Due to the unique natural surroundings and the well-preserved monuments from various historic periods, at the 7th session of the World Heritage Committee in Florence in 1983, the Old Town of Nessebar became the only Bulgarian town included in the World Cultural Heritage list of UNESCO.
Baba Vida fortress in the town of Vidin on the river Danube in Northwesternmost Bulgaria is the only medieval fortress that has survived to this day in this country.
A portulan, a travel guide of sorts, from the Roman times first mentioned the fortress under the name Ad Malum (probably of Celtic origin). The Romans later changed the name to Bononia, which the Slavs pronounced as Budin, and the Proto Bulgarians as Bdin. The present-day name Vidin appeared for the first time in Ottoman registers as early as the XV century.
Baba Vida is a medieval fortress built on the foundation of the Roman Bononia fortification that existed for five centuries till the mid sixth century A.D. It was part of the Danubian frontier of the Roman Empire. The citadel had two parts, a housing and economic part, and a defensive part. The castle represented a square building encircled by two walls, an inner wall and an outer wall, forming a courtyard in between. The castle towers were built on the inner wall. Four of them occupied the four corners pointing to the four directions north, south, east, west. There were also five lateral towers, and of course the main entrance tower, built on the outer wall. The fosse in front of the castle was filled with water from the river Danube. It had a wooden bridge that went up and down. The principal construction works date from the period of the Second Bulgarian kingdom, the late XII –early XIV century. During that time Hungarian and Bulgarian rulers took turns to hold the possession of the fortress. The last dynasty of Bulgarian kings before the country fell under Ottoman domination, the Shishman dynasty, originated from there. The building technique combined stone and brick bound by mortar. After the fall to Ottoman domination the castle was turned into a fortification and served that purpose right till the early XIX century. Baba Vida fortress underwent rebuilding to allow for fire from small-calibre rifles and canons from the outer wall.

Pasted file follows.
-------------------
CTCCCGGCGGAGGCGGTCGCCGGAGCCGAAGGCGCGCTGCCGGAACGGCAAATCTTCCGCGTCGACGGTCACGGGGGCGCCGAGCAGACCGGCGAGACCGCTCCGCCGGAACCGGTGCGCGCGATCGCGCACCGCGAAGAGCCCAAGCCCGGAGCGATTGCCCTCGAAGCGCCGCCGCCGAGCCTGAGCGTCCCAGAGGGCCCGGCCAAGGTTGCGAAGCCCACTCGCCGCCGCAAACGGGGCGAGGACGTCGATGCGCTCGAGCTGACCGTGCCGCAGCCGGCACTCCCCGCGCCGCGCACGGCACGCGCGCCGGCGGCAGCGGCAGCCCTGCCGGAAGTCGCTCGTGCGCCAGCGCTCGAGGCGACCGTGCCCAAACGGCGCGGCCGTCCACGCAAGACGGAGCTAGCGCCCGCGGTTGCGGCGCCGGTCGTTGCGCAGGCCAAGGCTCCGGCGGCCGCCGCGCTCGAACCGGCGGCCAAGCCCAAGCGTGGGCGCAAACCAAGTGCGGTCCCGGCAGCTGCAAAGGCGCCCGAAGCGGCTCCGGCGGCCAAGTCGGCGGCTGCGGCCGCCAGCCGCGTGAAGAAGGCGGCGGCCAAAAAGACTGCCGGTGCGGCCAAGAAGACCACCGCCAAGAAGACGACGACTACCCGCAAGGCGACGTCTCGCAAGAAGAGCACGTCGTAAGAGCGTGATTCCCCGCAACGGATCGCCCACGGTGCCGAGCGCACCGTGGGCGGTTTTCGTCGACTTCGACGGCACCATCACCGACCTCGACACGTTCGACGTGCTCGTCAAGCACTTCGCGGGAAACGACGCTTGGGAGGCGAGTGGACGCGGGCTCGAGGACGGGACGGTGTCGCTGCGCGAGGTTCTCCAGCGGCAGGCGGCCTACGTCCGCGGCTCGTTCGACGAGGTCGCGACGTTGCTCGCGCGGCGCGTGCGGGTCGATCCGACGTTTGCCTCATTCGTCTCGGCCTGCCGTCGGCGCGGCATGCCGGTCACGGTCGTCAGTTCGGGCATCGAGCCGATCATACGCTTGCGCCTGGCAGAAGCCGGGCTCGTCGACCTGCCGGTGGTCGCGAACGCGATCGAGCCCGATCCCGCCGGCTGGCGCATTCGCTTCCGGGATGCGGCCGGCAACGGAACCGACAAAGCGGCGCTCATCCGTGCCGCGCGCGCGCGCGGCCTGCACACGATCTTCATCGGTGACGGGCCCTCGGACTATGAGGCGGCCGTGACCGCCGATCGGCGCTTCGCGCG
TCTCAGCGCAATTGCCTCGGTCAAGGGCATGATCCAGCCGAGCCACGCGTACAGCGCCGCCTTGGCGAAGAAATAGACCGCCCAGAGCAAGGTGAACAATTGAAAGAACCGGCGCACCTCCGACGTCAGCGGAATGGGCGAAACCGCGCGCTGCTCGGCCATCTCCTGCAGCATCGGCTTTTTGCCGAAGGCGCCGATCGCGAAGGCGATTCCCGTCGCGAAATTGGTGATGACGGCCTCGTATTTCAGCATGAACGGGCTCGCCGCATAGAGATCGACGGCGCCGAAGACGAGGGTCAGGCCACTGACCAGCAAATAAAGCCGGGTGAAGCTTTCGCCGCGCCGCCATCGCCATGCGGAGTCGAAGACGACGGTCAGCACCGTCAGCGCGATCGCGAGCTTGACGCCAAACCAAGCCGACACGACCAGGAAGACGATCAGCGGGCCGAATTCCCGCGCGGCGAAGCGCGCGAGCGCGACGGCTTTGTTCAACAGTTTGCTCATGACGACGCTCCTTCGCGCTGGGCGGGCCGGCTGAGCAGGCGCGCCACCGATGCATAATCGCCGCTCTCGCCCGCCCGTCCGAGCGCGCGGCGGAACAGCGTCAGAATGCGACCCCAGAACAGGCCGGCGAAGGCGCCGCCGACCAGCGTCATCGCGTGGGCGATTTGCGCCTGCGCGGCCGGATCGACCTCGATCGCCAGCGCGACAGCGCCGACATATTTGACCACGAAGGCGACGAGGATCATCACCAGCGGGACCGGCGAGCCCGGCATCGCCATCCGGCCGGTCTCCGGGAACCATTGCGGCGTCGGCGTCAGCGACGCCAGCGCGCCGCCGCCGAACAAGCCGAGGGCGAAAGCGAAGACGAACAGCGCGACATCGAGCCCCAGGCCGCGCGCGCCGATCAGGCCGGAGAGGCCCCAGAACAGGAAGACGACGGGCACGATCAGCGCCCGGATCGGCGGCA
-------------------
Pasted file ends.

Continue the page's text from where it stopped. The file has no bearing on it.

The inner courtyard was home to the guards and also housed the many warehouses. There used to be a chapel in the XIII-XIV century unearthed during excavations and researchers assume that the fortress was also home to the feudal lord of the region. In the XVII-XVIII century the Ottomans built stone quarters for the garrison.
The Madara Rider or Madara Horseman is an early medieval large rock relief carved on the Madara Plateau east of Shumen in northeastern Bulgaria, near the village of Madara.
The monument is dated back to circa 710 AD and has been on the UNESCO World Heritage List since 1979. The dating means the monument was created during the rule of Bulgar Khan Tervel, and supports the thesis that it is a portrayal of the khan himself and a work of the Bulgars, a nomadic tribe of warriors which settled in northeastern Bulgaria at the end of the 7th century AD and after merging with the local Slavs gave origin to the modern Bulgarians. Other theories connect the relief with the ancient Thracians, claiming it portrays a Thracian god.